Two new church bells at All Saints, North Moreton near Didcot, have been cast as the first in the country with the royal cyphers of their Majesties, King Charles and Queen Camilla.
Buckingham Palace granted permission for the two bells to bear the royal cyphers and will ring for the first time on the coronation on 06 May. The new bells were cast at the Royal Eijsbouts bell foundry in the Netherlands, tuned at Whites of Appleton, a local family-run business, the oldest and one of only a few bell-hanging companies in the country. The bells were hung and installed at the church in April in time for the coronation.
At the Grade I original Medieval parish church in Oxfordshire, the current six bells have a long history spanning the reign of six monarchs from Edward III in the Middle Ages to Elizabeth II in 2014. King Charles III will be the seventh monarch represented. The bells have been ringing for centuries to mark local events, and national moments, in history, including coronations, royal proclamations and VE Day.
In 2014, a successful project restored and augmented the peal of five bells to six. An elevated ringing gallery was also installed with a new vestry beneath, an oak screen, a kitchen and toilet and a new entrance path outside the church. The 2023 augmentation with the two new bells takes the peal of bells to eight, completing the musical octave.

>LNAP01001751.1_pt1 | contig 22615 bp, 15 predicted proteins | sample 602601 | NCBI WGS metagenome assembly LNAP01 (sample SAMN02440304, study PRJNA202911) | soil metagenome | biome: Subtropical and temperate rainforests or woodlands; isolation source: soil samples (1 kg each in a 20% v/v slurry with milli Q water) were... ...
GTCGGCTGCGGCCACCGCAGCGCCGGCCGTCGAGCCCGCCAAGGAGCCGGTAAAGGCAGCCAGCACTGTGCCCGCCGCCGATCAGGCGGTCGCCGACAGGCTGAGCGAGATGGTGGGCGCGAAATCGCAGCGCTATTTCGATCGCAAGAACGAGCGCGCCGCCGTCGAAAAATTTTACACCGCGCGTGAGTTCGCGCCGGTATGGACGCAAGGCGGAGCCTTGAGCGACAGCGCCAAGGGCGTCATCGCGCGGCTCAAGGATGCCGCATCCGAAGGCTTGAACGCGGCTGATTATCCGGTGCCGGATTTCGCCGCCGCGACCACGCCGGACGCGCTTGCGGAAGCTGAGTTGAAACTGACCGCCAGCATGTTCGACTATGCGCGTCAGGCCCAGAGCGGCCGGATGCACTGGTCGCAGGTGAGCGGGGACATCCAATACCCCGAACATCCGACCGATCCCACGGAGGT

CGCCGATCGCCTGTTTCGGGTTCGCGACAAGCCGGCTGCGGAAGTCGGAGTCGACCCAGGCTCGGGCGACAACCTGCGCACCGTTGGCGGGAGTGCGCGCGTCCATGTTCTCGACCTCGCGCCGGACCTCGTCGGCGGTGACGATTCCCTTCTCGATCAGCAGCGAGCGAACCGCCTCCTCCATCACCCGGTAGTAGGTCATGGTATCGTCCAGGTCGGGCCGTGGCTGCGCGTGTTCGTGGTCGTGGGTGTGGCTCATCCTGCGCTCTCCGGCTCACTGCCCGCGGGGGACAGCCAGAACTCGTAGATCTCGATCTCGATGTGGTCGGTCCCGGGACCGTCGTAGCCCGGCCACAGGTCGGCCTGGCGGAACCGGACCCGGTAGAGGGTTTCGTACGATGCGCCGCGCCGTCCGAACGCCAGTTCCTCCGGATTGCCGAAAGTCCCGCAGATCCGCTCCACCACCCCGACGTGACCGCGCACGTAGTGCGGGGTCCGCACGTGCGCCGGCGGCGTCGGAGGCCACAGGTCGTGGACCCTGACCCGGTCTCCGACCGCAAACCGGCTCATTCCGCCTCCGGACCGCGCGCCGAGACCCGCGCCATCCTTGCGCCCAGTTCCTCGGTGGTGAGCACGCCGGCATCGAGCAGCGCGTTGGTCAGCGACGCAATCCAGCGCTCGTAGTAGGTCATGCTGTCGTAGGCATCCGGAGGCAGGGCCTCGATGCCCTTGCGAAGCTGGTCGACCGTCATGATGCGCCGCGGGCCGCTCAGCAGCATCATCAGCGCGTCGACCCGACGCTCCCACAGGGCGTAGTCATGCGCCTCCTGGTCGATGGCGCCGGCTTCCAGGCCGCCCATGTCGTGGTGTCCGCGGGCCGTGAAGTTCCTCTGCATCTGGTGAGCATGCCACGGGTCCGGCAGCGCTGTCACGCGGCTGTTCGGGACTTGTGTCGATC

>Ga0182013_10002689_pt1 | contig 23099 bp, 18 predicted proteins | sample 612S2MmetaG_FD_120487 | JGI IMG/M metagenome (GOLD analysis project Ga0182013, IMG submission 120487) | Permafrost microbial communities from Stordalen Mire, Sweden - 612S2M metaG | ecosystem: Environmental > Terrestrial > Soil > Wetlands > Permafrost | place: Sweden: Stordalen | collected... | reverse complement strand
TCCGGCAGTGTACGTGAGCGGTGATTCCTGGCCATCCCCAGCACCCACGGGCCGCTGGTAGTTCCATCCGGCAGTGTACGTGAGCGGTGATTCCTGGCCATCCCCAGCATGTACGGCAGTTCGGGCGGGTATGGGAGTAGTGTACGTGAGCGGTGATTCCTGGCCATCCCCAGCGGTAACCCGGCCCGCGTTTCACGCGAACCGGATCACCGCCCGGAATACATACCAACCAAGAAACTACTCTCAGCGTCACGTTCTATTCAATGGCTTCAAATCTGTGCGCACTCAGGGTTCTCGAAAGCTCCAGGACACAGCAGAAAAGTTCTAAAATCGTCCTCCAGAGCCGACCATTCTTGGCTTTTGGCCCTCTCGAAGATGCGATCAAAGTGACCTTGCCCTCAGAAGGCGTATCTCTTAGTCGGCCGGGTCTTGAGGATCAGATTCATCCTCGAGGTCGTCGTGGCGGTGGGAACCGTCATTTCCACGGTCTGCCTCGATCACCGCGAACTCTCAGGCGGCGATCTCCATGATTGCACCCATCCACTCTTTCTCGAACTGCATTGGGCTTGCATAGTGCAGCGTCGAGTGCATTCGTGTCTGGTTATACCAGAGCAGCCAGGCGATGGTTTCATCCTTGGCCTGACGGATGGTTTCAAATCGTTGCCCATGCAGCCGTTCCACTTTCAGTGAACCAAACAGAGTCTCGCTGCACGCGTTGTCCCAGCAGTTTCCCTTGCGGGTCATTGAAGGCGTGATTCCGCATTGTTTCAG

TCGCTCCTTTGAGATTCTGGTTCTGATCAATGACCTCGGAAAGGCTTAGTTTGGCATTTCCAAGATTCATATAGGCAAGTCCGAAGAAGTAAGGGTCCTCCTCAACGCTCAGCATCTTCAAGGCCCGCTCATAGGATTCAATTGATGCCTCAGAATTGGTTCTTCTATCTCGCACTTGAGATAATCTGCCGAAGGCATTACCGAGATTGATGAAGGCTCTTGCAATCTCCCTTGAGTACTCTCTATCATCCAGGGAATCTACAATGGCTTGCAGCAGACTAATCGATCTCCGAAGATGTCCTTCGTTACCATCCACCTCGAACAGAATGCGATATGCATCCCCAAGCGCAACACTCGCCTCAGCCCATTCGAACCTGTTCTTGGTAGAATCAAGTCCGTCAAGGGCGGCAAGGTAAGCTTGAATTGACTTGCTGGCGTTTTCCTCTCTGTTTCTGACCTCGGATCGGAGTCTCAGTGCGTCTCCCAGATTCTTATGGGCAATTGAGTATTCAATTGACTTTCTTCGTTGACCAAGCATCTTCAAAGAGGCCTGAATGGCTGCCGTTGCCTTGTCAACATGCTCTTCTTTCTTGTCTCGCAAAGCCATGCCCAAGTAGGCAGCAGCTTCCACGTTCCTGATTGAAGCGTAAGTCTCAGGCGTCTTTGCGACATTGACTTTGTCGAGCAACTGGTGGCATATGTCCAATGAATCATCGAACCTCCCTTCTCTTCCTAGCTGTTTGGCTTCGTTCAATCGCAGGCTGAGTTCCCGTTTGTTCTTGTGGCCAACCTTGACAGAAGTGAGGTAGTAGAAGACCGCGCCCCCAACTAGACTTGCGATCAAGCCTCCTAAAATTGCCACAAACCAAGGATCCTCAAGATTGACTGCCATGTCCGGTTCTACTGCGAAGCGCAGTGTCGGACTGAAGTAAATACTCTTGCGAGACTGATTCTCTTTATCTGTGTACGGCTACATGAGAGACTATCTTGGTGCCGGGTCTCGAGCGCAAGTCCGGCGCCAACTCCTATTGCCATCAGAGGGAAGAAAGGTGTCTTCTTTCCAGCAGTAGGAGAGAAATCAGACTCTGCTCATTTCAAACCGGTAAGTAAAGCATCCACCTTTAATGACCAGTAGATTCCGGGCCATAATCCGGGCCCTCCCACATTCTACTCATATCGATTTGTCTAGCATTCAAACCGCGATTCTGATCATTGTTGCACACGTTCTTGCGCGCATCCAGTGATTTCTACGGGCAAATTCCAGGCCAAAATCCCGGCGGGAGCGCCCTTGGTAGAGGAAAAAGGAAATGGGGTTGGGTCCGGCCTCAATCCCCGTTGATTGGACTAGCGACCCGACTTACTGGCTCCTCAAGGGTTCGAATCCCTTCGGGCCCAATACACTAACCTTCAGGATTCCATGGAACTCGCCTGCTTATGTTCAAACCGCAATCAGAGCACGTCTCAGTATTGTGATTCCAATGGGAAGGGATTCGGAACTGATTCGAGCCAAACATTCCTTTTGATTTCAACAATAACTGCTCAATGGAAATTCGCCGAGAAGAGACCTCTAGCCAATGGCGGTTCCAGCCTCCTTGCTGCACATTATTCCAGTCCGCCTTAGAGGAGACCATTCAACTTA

The Revd Jason St John Nicolle, Rector of the church, said: “The congregation and community in North Moreton are delighted with the new bells and their royal significance.
“Church bells are a familiar sound in towns and villages across the country, playing a key part in Christian worship and our local and national history. We hope these new bells will be here for hundreds of years to come, continuing to mark events in the community and future coronations.”
Rob Nickless has been a bellringer at the church since he was a teenager and is now Tower Captain. He reflected on the significance of the bells to the local community, saying: “The church bells have been sounding at the centre of the community for many years.
“I can remember hearing them as a child, calling people to worship and celebrating the life events of local people. It is brilliant that we can continue to do this, and now with an enhanced set of bells creating a much nicer sound that can be heard across the village.”
Project Manager and bell ringer Richard Loyd shared more about bell ringing: “As local bell ringers, it’s a great privilege to be able to celebrate the coronation and ring in the King and Queen with the only bells in the country to bear both royal cyphers.
“We’re looking forward to keeping the ancient art form of bellringing alive in the village with the complete musical octave and to grow the community of bellringers.”